Category Archives: Arctic Exploration & Research

Sustainability in Polar Research

Designing facilities to accommodate personnel for research and lodging in the brutal conditions of the Arctic and Antarctic presents some unique challenges. Frigid cold, ever-piling snow drifts, and violently powerful winds are just a few of the more obvious obstacles. These challenges, however, must be overcome to properly study and advance ecology, climatology,
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The Not So Pristine State of McMurdo Research Station in Antarctica

Many aren’t familiar with the McMurdo Research Station or the work scientists do there. Founded in 1956, McMurdo Station is the leading data center in Antarctica. However, recently the focus on McMurdo is on it’s deteriorating condition. There is a plan to update the entire station, however construction will affect the scientists’ ability to work. While buildings get updates, scientists will be left with no place to carry out their research, thus delaying their work. Planners must find solutions to update the buildings while allowing the scientists to do their research. One possible solution is to use fabric structures as temporary research facilities.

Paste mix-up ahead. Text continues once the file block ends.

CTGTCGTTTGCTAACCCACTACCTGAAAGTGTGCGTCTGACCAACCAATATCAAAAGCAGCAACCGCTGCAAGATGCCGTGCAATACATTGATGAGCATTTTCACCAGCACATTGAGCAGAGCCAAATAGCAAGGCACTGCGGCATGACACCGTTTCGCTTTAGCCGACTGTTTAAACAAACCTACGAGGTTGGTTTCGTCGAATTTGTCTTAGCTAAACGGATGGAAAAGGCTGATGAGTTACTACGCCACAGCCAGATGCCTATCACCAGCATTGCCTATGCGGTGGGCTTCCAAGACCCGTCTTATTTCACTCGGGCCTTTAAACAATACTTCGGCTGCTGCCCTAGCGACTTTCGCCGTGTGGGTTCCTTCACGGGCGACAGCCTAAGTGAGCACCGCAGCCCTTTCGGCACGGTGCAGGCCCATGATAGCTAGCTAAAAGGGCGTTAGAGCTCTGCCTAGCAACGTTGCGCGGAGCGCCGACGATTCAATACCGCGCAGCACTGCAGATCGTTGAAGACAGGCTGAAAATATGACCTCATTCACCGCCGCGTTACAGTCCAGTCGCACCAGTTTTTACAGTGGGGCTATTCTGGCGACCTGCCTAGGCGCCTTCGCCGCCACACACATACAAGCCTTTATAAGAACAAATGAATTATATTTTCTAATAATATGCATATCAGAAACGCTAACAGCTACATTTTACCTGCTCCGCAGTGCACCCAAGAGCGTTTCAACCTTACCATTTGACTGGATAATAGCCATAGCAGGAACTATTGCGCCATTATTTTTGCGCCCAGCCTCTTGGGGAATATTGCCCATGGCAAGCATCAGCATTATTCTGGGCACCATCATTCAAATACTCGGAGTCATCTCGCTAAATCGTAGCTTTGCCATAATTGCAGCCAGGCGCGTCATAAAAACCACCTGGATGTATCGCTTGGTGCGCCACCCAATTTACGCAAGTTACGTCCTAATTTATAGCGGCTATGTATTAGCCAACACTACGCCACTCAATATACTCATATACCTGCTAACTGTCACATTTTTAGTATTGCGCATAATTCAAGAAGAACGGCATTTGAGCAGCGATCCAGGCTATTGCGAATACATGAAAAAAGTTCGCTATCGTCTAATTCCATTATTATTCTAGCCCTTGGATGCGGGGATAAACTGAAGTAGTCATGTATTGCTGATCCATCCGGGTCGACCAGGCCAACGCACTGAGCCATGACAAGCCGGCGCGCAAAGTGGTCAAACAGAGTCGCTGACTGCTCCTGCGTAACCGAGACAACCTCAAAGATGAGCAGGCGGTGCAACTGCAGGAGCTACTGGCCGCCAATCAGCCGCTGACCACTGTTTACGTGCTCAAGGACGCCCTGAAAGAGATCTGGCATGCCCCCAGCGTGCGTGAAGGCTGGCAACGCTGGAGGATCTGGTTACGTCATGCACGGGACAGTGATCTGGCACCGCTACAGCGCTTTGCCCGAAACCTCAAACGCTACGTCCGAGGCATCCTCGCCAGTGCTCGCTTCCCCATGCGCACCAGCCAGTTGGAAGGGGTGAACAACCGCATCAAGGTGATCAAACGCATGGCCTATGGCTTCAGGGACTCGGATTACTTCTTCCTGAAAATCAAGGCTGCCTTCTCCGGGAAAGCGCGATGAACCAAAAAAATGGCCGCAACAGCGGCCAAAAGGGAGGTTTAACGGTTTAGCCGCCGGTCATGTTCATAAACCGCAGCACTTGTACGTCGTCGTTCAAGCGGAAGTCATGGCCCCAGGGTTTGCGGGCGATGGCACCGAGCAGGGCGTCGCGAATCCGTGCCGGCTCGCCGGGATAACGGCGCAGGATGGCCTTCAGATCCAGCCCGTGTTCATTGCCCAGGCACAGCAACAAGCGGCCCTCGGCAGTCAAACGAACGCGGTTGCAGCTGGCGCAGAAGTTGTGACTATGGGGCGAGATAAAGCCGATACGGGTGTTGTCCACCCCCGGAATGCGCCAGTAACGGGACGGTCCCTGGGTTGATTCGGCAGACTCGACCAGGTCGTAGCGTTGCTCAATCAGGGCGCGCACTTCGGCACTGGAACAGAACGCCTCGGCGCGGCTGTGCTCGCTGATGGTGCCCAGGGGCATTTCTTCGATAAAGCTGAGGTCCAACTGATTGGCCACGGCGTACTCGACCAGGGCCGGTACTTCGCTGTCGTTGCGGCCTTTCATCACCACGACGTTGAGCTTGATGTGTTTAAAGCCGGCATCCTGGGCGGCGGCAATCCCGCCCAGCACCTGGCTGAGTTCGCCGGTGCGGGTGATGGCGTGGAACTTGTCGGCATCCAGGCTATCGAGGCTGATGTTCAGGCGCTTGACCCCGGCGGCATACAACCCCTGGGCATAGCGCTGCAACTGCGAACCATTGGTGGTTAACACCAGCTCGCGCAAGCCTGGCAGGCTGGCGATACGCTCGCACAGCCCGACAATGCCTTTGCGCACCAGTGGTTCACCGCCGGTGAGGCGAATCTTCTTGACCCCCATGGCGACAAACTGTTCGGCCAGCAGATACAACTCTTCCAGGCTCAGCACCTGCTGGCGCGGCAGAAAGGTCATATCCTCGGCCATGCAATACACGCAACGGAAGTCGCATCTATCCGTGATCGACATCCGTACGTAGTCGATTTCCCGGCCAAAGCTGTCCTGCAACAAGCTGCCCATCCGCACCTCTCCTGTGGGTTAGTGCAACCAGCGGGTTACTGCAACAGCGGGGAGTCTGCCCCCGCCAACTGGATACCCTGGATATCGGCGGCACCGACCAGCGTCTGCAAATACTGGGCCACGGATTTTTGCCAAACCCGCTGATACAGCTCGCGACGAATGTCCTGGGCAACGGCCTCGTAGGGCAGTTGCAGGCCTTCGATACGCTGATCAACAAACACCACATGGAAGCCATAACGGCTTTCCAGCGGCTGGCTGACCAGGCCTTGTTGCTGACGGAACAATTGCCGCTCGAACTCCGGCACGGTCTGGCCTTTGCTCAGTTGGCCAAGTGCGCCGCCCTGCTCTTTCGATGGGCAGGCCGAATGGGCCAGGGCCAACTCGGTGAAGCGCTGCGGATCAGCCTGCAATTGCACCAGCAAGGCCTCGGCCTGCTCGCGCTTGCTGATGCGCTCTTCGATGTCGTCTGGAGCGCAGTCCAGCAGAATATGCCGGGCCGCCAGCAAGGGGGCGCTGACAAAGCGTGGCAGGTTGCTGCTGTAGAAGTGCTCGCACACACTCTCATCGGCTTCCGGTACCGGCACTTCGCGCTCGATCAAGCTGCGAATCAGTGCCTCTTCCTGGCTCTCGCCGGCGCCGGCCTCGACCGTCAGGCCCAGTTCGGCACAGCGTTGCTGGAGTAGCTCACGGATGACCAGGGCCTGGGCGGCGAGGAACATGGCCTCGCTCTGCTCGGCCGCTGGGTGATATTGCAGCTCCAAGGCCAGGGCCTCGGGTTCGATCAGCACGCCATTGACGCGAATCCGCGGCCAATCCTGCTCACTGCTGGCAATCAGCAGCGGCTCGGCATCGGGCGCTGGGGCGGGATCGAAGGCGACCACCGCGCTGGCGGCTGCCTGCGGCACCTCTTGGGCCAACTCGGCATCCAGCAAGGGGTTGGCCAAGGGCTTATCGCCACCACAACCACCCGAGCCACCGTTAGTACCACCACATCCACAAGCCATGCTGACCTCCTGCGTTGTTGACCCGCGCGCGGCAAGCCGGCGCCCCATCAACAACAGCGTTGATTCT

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What are the Ideal Uses for Fabric Buildings?

There is a lot of flexibility in using fabric buildings, so much that they can be used in a variety of businesses. Fabric buildings get used most often in exploration and research, aviation, construction, warehousing and storage, and mining. They can be used in other businesses as well, depending on what is needed. Alaska structures offers fabric buildings to address a wide range of business needs. They are customizable so size isn’t an issue when trying to store goods or equipment, or setting up camps and mining facilities. There is even plumbing and water to provide liveable spaces for housing. There are many possibilities, so research to see if fabric buildings are a good option for your business.

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Benefits and Applications of the Quonset Hut Design

Quonset Huts got their first use in navy operations during World War II. Named for the Naval Air Station where the hut first appeared, it can serve a variety of purposes today. These hooped buildings serve housing needs, workshops, mining operations and research camps, and more. There is a variety of benefits to using Quonset Huts in private and public business operations. These benefits include cost savings, flexible design, customization, durability, easy and fast set up, and effective use of space. In addition to operational benefits, these huts have less environmental impact than traditional buildings. Alaska Structures designs huts that will maximize energy efficiency and eliminate wastes.

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